As a business owner, you may be aware that when you dispose of shares in your business you could receive an exemption on all or a portion of the capital gains that ordinarily would be taxable. This is due to the Lifetime Capital Gains Exemption which says that, for 2016, up to $824,176* of capital gains is exempt from taxation.
The Lifetime Capital Gains Exemption (LCGE) is available to individuals who are disposing of or deemed to have disposed of:
- Qualified Small Business Corporation (QSBC) shares;
- Qualified farm property; or
- Qualified fishing property **.
Available until January 1, 2017
A New Approach
A new method of structuring an insured annuity has restored its favourable results. The new approach involves combining the prescribed annuity with a Universal Life policy.
- The UL policy is funded with a single deposit to provide lifetime coverage.
- The remaining capital is then used to purchase the prescribed life annuity.
- On the death of the insured/annuitant, the annuity income ceases
- The Universal Life policy now returns the full amount of the capital to the intended beneficiaries.
Don’t Put Off Your Decision to Buy Life Insurance
2016 is an opportune year to buy life insurance. New laws affecting the taxation of life insurance come into effect on January 1, 2017. After this date new policies will not perform as well as they do currently.
The good news is that the proceeds of life insurance policies paid at death still remain tax free. What has been affected is the amount of cash value that may accrue in a policy and the tax-free distribution of death proceeds from a life insurance policy owned in a corporation.
How will this impact your existing and future policies?
Adjustment to the Maximum Tax Actuarial Reserve
Whole Life and Universal Life policies are valuable vehicles in which to accumulate cash value. The limit of how much can be invested is governed by the Maximum Tax Actuarial Reserve (MTAR). If the cash value ever exceeds the MTAR limit, the policy is deemed to be “offside” and will be subject to accrual taxation. Read more
The Trudeau government’s first budget contained a shock on the small business tax rate, and some smaller let-offs
by Murad Hemmadi for ProfitGuide
When Bill Morneau rose to deliver his first budget speech as Finance Minister in Justin Trudeau’s new federal government, entrepreneurs and the owners of Canada’s small- and medium-sized businesses held their breath.
Concerns over the small business tax deduction, stock options for startup employees and capital gains exemptions made this a crucial policy document for SMBs. Here’s what the 2016 federal budget will do and change, and what that means for you and your business.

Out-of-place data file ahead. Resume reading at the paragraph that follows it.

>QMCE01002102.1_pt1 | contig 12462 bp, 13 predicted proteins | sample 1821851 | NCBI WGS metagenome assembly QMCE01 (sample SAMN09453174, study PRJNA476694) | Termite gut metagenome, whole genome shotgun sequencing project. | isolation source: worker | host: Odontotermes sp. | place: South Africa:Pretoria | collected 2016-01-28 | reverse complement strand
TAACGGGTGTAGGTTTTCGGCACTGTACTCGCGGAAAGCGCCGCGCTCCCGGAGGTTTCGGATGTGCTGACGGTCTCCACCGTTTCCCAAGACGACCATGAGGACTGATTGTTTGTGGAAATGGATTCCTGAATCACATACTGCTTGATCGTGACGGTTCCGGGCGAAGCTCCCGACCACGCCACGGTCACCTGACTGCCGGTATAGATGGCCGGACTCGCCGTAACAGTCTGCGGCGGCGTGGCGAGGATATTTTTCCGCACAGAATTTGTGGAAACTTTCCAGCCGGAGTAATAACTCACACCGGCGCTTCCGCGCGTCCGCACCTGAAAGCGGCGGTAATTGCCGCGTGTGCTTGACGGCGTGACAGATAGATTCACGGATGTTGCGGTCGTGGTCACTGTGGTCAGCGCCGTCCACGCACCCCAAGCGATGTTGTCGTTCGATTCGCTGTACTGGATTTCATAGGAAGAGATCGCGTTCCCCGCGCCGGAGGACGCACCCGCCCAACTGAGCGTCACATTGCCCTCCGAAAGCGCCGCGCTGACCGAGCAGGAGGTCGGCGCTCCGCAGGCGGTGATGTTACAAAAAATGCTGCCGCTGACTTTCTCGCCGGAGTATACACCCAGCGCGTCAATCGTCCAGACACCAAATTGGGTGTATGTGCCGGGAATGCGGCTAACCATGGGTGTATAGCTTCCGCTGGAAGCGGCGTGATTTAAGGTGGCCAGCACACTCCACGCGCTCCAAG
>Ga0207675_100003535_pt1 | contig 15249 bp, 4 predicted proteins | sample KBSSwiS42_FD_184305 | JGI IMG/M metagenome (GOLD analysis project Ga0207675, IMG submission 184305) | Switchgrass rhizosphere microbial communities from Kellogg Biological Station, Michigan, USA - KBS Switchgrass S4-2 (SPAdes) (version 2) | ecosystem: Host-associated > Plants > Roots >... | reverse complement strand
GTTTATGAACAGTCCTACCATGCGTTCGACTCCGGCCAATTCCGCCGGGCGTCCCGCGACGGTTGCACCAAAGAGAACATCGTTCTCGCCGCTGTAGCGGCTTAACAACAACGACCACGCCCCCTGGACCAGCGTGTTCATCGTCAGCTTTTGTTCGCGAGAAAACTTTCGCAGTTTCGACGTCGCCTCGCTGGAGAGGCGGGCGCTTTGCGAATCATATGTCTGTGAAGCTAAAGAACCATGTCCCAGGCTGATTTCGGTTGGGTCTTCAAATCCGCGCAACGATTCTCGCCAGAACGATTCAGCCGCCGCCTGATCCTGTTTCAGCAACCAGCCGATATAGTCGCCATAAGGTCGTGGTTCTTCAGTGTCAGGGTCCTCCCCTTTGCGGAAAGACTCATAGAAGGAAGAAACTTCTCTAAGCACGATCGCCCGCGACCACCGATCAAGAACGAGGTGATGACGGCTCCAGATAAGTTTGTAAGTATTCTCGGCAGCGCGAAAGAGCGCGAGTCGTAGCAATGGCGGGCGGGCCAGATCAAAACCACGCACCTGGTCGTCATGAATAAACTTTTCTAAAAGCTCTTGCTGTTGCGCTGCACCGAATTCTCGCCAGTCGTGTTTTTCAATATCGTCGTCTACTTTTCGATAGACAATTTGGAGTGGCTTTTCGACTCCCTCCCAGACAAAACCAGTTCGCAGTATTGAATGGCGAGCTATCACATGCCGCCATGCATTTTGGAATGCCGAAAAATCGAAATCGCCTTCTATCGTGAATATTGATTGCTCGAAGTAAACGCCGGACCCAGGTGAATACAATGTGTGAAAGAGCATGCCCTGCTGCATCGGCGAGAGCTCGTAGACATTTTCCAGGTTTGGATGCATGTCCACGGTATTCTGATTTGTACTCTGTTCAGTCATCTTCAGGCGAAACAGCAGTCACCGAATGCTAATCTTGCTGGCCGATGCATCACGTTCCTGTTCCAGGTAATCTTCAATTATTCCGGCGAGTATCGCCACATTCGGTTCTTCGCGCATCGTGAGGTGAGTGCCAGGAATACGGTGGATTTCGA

1. Small Business Tax Rate Frozen
Companies that meet the criteria for a Canadian-Controlled Private Corporation (CPCC) pay a reduced effective rate on their first $500,000 of active business income. In last year’s budget, the then-Conservative government proposed to drop that rate in increments from 11% at the time to 9% by 2019.
As of January 1, 2016, the small business rate was 10.5%, and the 2016 budget “proposes that further reductions in the small business income tax rate be deferred.” In effect, that means the rate will stay where it is today until the government decides otherwise.
Permanent life insurance, such as Whole Life or Universal Life, has long been accepted as a tax efficient way of accumulating cash for future needs. Soon the amount of funds that can be tax sheltered within a life insurance policy will be reduced by new tax rules which take effect January 1, 2017. These changes may make 2016 the best year to buy cash value life insurance.
The changes to the tax rules regarding life insurance have resulted in an update to the “exempt test” which measures how much cash value can accumulate in a policy before it becomes subject to income tax.
Highlights of the new rules and their effect
For Cash Value Life Insurance: Read more
Estate, trust and tax planners have long favoured testamentary trusts as vehicles to pass along assets to beneficiaries or heirs. A testamentary trust is generally a trust or estate that is created the day a person dies. Commonly, these trusts are established in a testator’s will.
A significant benefit to testamentary trusts had been that income earned and retained in the trust received the same graduated rate of income tax as an individual tax payer. Unfortunately, under the terms of Bill C-43, after January 1, 2016, all income retained in the trust will now be taxed at the highest rate of tax applicable in the province in which the trust is resident.
There will be two exceptions to this new rule – The Graduated Rate Estate (GRE) and a Qualified Disability Trust (QDT). Read more